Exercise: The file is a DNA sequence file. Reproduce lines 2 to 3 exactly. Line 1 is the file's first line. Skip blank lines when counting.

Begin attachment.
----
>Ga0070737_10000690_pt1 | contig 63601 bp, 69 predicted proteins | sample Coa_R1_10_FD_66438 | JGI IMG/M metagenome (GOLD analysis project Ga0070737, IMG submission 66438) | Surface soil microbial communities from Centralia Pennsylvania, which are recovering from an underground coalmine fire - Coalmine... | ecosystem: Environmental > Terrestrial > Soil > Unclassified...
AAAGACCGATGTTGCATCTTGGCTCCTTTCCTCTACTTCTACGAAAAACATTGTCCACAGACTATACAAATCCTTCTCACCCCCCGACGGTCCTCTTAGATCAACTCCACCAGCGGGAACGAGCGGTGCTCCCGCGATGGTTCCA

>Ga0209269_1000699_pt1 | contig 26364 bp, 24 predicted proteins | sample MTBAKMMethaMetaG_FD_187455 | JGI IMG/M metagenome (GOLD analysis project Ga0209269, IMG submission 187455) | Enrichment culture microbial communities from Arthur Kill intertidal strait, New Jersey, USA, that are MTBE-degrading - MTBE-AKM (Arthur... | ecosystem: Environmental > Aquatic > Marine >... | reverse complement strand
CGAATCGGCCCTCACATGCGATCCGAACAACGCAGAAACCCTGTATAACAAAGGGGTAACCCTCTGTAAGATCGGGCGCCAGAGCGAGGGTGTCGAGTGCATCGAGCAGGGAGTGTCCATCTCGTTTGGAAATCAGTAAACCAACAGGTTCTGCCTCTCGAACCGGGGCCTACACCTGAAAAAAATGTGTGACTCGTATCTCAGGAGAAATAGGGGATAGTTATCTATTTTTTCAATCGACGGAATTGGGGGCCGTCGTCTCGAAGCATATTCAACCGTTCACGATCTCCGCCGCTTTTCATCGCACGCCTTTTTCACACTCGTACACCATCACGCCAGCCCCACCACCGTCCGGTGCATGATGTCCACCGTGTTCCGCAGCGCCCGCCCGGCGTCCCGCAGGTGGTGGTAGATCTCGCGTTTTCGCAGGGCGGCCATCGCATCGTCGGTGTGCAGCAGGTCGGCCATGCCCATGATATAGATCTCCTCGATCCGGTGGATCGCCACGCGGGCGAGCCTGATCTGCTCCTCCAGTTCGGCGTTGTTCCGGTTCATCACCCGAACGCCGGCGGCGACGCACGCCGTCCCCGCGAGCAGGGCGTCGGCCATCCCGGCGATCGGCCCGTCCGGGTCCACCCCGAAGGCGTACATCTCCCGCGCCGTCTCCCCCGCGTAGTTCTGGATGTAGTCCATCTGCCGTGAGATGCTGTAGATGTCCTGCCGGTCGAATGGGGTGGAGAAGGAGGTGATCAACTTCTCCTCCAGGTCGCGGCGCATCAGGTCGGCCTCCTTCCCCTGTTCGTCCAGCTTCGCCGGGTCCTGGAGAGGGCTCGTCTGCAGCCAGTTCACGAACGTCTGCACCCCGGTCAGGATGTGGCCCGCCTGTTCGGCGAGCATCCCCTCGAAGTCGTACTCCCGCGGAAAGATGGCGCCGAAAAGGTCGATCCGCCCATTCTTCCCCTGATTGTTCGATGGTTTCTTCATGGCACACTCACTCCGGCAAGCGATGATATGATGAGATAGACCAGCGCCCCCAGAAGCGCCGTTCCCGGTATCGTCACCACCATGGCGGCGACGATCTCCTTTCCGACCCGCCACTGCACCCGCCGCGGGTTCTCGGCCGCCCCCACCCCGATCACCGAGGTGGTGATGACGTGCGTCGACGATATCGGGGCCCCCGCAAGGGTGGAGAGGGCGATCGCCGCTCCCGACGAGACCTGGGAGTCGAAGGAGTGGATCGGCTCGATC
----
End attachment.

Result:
AAAGACCGATGTTGCATCTTGGCTCCTTTCCTCTACTTCTACGAAAAACATTGTCCACAGACTATACAAATCCTTCTCACCCCCCGACGGTCCTCTTAGATCAACTCCACCAGCGGGAACGAGCGGTGCTCCCGCGATGGTTCCA

>Ga0209269_1000699_pt1 | contig 26364 bp, 24 predicted proteins | sample MTBAKMMethaMetaG_FD_187455 | JGI IMG/M metagenome (GOLD analysis project Ga0209269, IMG submission 187455) | Enrichment culture microbial communities from Arthur Kill intertidal strait, New Jersey, USA, that are MTBE-degrading - MTBE-AKM (Arthur... | ecosystem: Environmental > Aquatic > Marine >... | reverse complement strand